Old theory drives new soil heatlh research in California!
July 7, 2020
“Generating and preserving surface residues on the soil – despite being one of the core principles of just about all of the soil health movements and government programs these days – has had very little play in most agricultural fields in California now for nearly ninety years.” That stark assertion come from experienced Cropping Systems Extension Specialist and leader of the State's Conservation Agriculture Center, Jeff Mitchell, who's been in the trenches tinkering with systems that couple residue-preserving and reduced disturbance practices for nearly 30 years.
“The body of research knowledge and experiences on the values of high residue systems is enormous,” Mitchell says, “ and yet most folks in California have not come around to them.” Scientific theory supports the role of residues in reducing soil water evaporation and weed emergence, cooling the soil, and increasing soil carbon gain. “And this theoretical underpinning is now guiding our expanded work with high residue systems to better understand the value they may have in improving biodiversity as well as the efficiency of the carbon, nitrogen and water cycles in California's food production systems,” says Mitchell about the new work that is now underway at several farm study sites throughout the State.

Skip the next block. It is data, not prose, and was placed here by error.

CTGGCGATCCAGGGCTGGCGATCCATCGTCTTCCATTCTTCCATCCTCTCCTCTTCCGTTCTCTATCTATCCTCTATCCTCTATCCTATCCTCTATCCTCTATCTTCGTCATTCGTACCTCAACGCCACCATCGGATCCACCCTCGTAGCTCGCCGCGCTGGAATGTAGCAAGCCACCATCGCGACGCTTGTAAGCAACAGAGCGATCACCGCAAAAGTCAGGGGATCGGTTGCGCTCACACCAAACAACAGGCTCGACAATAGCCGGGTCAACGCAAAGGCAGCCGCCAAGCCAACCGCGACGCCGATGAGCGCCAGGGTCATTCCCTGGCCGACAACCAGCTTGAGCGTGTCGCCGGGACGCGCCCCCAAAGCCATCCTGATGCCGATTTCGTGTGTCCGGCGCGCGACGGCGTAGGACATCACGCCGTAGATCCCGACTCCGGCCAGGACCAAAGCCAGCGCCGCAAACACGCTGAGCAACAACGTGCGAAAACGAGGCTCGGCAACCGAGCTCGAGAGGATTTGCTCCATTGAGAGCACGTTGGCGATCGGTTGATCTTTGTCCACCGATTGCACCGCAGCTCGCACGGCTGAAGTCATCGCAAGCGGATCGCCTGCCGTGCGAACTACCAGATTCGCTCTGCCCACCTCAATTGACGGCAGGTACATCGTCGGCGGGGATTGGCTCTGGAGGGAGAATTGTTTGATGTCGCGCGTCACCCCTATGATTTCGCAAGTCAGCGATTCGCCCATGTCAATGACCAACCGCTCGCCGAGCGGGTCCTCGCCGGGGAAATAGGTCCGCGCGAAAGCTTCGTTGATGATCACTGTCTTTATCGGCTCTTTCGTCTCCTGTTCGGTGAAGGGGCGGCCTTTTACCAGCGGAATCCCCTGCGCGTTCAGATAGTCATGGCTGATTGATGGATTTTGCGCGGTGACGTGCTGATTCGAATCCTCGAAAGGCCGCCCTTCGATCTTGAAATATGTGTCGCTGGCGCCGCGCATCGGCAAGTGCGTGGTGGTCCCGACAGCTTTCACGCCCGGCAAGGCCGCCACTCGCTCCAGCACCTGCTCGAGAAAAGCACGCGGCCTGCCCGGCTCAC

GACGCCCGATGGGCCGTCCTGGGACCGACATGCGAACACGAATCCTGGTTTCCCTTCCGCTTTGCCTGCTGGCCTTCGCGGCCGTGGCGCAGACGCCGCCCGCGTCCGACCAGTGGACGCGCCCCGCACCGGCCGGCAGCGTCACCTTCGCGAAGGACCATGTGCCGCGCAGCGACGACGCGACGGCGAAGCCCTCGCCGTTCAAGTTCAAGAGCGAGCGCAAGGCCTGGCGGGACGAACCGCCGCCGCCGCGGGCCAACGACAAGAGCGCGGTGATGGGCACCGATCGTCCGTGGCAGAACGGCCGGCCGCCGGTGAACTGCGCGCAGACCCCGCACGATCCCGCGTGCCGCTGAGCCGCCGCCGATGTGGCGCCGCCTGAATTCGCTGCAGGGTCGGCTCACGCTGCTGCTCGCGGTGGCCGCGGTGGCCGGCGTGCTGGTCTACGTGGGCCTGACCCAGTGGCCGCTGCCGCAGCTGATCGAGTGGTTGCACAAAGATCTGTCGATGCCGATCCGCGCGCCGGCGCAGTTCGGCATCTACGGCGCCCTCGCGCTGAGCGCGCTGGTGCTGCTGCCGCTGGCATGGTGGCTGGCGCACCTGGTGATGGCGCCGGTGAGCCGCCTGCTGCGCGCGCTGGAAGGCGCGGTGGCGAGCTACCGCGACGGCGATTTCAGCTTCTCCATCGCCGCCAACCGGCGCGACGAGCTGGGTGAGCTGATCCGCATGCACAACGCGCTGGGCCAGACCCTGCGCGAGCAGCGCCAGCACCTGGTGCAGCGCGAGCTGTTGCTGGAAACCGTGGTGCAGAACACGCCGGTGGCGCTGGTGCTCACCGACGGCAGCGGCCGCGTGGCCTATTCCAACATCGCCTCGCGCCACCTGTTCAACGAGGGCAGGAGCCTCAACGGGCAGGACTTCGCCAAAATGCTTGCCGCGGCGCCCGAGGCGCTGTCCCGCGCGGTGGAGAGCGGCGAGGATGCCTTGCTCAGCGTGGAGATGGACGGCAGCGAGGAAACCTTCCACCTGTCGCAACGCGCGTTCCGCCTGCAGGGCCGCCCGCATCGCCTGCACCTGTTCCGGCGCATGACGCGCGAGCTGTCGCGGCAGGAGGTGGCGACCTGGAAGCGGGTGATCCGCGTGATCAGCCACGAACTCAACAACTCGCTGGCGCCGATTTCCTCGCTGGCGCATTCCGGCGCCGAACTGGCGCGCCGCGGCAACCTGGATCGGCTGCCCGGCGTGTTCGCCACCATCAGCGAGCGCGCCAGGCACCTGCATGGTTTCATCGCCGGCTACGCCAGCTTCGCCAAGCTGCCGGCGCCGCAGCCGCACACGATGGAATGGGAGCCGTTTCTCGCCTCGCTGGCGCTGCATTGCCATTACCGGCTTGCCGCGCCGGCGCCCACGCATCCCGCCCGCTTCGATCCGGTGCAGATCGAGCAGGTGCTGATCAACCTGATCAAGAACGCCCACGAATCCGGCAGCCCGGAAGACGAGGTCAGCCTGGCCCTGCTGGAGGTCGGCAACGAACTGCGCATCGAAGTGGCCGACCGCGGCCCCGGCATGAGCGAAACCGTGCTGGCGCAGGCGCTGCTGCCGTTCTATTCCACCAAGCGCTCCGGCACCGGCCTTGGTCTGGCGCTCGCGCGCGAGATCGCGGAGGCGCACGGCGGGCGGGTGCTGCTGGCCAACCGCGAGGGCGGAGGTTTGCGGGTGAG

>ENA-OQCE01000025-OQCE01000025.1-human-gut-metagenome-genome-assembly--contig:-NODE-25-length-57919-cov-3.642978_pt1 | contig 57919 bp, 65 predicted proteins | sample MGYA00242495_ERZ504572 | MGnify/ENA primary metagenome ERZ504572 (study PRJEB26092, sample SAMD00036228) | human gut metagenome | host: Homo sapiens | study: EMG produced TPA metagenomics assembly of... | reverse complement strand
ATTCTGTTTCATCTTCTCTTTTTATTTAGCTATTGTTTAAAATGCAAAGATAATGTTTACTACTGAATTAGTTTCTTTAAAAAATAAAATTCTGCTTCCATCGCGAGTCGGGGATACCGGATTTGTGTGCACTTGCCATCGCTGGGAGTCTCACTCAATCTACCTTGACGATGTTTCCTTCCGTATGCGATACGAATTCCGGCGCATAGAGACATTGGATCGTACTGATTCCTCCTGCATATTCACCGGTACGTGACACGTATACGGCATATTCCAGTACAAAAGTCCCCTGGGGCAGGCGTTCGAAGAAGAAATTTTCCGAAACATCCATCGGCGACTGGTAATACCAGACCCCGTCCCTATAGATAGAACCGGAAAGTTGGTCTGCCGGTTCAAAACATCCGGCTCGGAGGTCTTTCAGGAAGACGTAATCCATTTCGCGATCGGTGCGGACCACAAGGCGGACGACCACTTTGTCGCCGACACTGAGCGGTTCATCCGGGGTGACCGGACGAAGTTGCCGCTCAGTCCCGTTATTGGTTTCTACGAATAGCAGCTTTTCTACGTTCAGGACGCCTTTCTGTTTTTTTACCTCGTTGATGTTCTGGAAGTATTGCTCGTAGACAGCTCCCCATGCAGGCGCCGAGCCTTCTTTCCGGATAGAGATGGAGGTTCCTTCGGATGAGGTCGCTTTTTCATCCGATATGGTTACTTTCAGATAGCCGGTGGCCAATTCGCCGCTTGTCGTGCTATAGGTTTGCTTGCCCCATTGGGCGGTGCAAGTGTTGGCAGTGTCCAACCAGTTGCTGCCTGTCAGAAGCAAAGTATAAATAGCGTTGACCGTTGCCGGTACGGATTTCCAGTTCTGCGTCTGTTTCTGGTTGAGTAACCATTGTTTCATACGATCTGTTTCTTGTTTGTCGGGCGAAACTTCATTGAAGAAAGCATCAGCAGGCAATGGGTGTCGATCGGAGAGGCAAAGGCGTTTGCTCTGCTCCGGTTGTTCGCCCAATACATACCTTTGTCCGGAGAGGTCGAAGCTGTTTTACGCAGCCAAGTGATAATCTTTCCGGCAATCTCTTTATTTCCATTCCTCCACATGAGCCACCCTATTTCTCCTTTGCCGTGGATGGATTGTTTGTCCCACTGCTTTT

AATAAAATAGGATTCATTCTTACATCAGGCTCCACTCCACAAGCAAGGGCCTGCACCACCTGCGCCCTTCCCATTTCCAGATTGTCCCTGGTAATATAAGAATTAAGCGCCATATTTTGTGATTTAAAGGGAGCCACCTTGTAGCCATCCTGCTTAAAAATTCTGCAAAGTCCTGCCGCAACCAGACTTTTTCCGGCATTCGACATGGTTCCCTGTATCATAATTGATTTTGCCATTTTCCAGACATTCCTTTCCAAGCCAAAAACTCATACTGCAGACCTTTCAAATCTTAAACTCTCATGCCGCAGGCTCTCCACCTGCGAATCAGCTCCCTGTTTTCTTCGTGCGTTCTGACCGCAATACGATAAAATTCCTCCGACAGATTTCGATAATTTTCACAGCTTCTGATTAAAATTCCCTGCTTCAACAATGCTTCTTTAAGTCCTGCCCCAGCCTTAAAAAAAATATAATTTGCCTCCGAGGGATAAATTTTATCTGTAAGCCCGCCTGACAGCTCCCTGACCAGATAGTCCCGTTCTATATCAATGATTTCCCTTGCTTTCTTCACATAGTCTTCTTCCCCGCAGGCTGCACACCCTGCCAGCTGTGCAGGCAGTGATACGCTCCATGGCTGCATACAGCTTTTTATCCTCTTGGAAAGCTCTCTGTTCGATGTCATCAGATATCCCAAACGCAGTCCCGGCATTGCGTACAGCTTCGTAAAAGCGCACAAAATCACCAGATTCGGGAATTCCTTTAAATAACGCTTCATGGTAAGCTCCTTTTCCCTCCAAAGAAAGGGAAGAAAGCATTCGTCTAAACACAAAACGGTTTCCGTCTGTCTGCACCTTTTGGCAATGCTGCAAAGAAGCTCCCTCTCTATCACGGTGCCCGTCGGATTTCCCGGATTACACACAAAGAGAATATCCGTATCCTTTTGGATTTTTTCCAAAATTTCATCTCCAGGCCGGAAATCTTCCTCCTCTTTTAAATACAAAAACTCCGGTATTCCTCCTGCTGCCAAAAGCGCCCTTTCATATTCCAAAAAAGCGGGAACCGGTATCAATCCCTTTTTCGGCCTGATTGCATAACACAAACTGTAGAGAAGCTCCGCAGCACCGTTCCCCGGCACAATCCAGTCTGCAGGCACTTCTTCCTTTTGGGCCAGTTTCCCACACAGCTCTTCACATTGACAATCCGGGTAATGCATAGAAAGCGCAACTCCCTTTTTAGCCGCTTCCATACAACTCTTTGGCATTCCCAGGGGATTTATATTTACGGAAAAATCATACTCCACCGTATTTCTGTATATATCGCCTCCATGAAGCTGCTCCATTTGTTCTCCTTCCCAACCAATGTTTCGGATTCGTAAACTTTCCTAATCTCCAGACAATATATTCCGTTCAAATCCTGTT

Most annual crop fields that you'll drive by in California typically have close to zero residue on them. “Residues are pretty much managed to make them disappear,” Mitchell observes. Yet, several studies from both irrigated and rainfed regions around the US and including our own work in Five Points have shown that when no-tillage is coupled with high residues, annual irrigation savings can be as much as 4 to 5 inches. In several areas including the Central Great Plains of the US, no-till, high residue practices have positively affected agricultural management and local farm economies with both the intensification and diversification of cropping systems. “What we're doing at this point is trying to figure out just how these residue practices might actually work in various California production systems and minimizing risks associated with transitioning to them.”
More information on these types of systems will be shared on July 23rd as part of the Desert Southwest Soil Health Webinar (https://www.eventbrite.com/e/desert-southwest-soil-health-webinar-tickets-107732693386), slated for July 23rd from 8 AM through 6 PM.
Accompanying photo caption
High residue, no-tillage and cover cropped surface soil conditions achieved in 21-year conservation agriculture research study in Five Points, CA showing the extent of residue cover that can be achieved when these practices are coupled together.